Eagle Profile

“Ladies and gentlemen, let me introduce to you Bob Hoover, the greatest stick-and-rudder pilot who ever lived.” That airshow introduction from General “Jimmy” Doolittle only scratches the surface of the military and civilian career of someone whom Brigadier General “Chuck” Yeager called the “greatest pilot I ever saw.” Hoover learned to fly at Berry Field, just minutes from his hometown of Nashville, Tennessee. At the age of 15, he paid for his own flying lessons by sacking groceries while dreaming of his heroes Charles Lindbergh and Eddie Rickenbacker. After beginning his military career as a tail-gunner trainee in the Tennessee ANG, Hoover transitioned to pilot training in time for World War II. There, he tested every front-line fighter, and many bombers, before they were released to combat crews. Combat burned in Hoover’s heart, however, so he requested a transfer to the 52d Fighter Group which flew the Supermarine Mk V Spitfires. During his 59th mission and first aerial engagement with Luftwaffe fighters, the Spitfire’s external fuel tank jettison handle came off in his hand. Pressing his attack with the Focke-Wulf 190s, Hoover was fighting with “one hand tied behind his back.” He traded gunfire until the weight-laden Spitfire’s engine exploded. He was captured and spent a cruel 16 months in the Stalag Luft I prison camp, where he repeatedly attempted to escape. His final effort brought freedom: incredibly, he commandeered a German FW-190 and flew at treetop level to Holland. Once he returned stateside after the war, Hoover was hired by the North American Aviation Corporation to test and demonstrate numerous aircraft, including the F-86 Sabre and F-100 Super Sabre. During the Korean War, Hoover traveled to Korea to show inexperienced combat pilots what the Sabre could really do. Pilot morale soared at the spectacle of an F-86 being pushed to the edge of its design limits. Similarly, millions have recognized Hoover as the world’s premier air show performer. He is best known for the Energy Management Maneuver, in which he shuts down both engines of his Rockwell Shrike Commander and performs a loop, eight-point roll, a 180-degree turn to a landing, then taxis to show center without ever restarting the engines! To date, Hoover has flown over 30,000 hours in over 300 types of aircraft. A veteran of nearly 3,000 airshows, he has likely flown in front of more people, in more countries, in more aircraft than anyone in history. His honors include the Distinguished Flying Cross and numerous civilian awards, including the Lindbergh Medal for lifetime achievement. In 1988, he was inducted into the National Aviation Hall of Fame. In 2007, he was inducted into the International Air & Space Hall of Fame at the San Diego Air & Space Museum. Mr. Hoover passed away on 25 October 2016 in Los Angeles, CA.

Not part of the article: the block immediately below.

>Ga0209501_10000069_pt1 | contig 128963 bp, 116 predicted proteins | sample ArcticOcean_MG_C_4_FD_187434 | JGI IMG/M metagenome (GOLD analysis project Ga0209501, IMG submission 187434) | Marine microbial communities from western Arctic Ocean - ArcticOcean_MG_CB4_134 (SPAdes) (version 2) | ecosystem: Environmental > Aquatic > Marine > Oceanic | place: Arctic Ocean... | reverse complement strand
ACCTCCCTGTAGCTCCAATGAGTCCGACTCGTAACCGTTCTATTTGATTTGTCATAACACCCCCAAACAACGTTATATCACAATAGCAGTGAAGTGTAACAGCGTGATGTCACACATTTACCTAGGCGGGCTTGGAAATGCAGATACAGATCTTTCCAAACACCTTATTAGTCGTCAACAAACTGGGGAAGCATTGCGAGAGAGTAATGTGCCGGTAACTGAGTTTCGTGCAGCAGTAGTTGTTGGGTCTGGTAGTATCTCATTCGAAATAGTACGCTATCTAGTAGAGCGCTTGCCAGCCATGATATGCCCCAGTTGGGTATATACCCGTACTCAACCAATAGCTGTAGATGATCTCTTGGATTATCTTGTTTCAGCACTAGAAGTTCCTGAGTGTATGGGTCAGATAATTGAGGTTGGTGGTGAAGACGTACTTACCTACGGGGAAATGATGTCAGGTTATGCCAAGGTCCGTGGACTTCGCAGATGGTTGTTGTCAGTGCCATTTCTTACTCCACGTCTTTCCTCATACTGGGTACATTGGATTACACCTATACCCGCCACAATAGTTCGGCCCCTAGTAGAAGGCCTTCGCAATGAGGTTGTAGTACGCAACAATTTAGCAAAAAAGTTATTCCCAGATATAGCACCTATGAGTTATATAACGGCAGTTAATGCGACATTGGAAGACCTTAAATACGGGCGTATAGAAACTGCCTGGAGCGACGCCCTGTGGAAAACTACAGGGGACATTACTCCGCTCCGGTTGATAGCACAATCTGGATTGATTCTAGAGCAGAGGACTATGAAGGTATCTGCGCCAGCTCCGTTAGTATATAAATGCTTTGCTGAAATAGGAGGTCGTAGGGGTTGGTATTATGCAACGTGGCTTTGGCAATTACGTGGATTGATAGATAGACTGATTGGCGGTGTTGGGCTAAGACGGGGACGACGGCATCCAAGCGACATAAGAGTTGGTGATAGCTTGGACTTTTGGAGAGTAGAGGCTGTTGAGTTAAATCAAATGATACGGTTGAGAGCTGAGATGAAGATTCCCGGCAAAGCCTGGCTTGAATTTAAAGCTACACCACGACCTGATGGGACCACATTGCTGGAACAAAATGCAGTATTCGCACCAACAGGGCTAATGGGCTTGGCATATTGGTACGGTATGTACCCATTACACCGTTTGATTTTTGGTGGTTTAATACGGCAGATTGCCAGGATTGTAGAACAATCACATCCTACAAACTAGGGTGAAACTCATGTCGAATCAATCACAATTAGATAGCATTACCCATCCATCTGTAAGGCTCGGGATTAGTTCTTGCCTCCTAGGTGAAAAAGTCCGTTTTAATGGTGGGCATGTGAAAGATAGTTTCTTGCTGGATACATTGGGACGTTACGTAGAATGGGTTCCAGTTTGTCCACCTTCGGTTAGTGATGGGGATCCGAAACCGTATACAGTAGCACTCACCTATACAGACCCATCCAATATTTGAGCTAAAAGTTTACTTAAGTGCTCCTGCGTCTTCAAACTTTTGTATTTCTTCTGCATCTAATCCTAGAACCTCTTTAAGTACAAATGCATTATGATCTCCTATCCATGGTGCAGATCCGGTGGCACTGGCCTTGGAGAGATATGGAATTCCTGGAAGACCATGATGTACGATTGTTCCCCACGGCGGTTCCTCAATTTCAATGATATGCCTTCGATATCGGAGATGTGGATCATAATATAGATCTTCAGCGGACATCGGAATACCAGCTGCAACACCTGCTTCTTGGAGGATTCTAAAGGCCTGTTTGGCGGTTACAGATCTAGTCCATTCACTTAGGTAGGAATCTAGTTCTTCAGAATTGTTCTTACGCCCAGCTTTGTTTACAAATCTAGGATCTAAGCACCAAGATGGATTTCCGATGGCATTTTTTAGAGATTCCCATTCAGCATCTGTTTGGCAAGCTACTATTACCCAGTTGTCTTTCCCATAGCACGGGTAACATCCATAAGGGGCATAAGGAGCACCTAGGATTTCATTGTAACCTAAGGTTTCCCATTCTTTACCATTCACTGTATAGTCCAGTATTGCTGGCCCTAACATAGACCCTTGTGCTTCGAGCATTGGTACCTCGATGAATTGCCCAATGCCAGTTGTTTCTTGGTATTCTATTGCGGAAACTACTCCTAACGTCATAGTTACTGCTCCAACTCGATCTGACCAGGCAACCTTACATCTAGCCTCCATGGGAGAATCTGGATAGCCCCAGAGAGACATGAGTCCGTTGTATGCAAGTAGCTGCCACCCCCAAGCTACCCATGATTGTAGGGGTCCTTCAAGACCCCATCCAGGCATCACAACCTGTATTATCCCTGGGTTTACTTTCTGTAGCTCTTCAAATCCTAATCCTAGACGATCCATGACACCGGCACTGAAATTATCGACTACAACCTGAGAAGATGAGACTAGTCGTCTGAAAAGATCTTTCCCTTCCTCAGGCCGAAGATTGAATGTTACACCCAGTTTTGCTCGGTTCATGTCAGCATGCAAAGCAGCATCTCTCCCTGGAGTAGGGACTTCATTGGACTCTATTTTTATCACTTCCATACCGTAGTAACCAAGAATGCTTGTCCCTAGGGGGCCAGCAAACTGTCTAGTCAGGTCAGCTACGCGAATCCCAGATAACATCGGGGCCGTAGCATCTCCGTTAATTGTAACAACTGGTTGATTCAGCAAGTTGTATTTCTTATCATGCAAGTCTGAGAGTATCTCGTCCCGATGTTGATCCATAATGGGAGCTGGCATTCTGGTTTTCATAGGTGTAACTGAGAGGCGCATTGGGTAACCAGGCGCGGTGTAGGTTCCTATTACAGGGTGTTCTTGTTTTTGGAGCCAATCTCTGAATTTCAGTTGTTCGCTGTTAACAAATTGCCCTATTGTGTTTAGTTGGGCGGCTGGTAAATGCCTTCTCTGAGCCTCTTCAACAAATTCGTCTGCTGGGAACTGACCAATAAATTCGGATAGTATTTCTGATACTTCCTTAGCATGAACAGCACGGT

Mr. Hoover was first selected as an Eagle by the Air Command and Staff College’s Gather of Eagles in 2002 and subsequently honored in 2005 and 2013.

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2002 Lithograph
2005 Lithograph
2013 Lithograph

Lithograph Setting(s):

During a North American Aviation Corporation sponsored demonstration trip to inspire combat pilots in South Korea, Robert A. "Bob" Hoover broke company rules and pressed for combat with the 18th Fighter-Bomber Group flying the F-86 Sabre Jet. His assigned target was a bridge on a major road that had been missed repeatedly. Hoover, using his precision dive-bombing technique, put two bombs on target on his first pass, dropping the span. Hoover's link between flight test and fielded capability is legendary.

Robert A. "Bob" Hoover's final public performance was in April 2000, at Lakeland, Florida's EAA Sun 'n Fun Fly-In with his famed North American Rockwell Shrike Commander (N500RA).  In December 2003, he personally delivered the Shrike Commander to the Smithsonian National Air and Space Museum.  After taxiing the Shrike Commander into the Museum's new Steven F. Udvar-Hazy Center at Dulles Airport, Hoover parked the aircraft under the belly of the Air France Concorde.  It sits there today inspiring future generations of aviation enthusiasts.

During the Korean War, "Bob" Hoover, a civilian official from North American Aviatiom, was sent to help improve lack of pilot confidence in the F-86 Sabrejet. Following his brief, Hoover said, "Now let me show you that I meant what I said. Give me any Sabrejet on your line.  The oldest dog you have, if you wish." He executed two rolls immediately after takeoff, followed by a 150 foot inverted pass, and a 16-point hesitation slow roll.  He also flew bombing missions and demonstrated his prowess as a bombardier by putting two bombs on a bridge in his first pass.  Hoover's flying testimony renewed faith and pilot confidence in the Sabrejet's capabilities.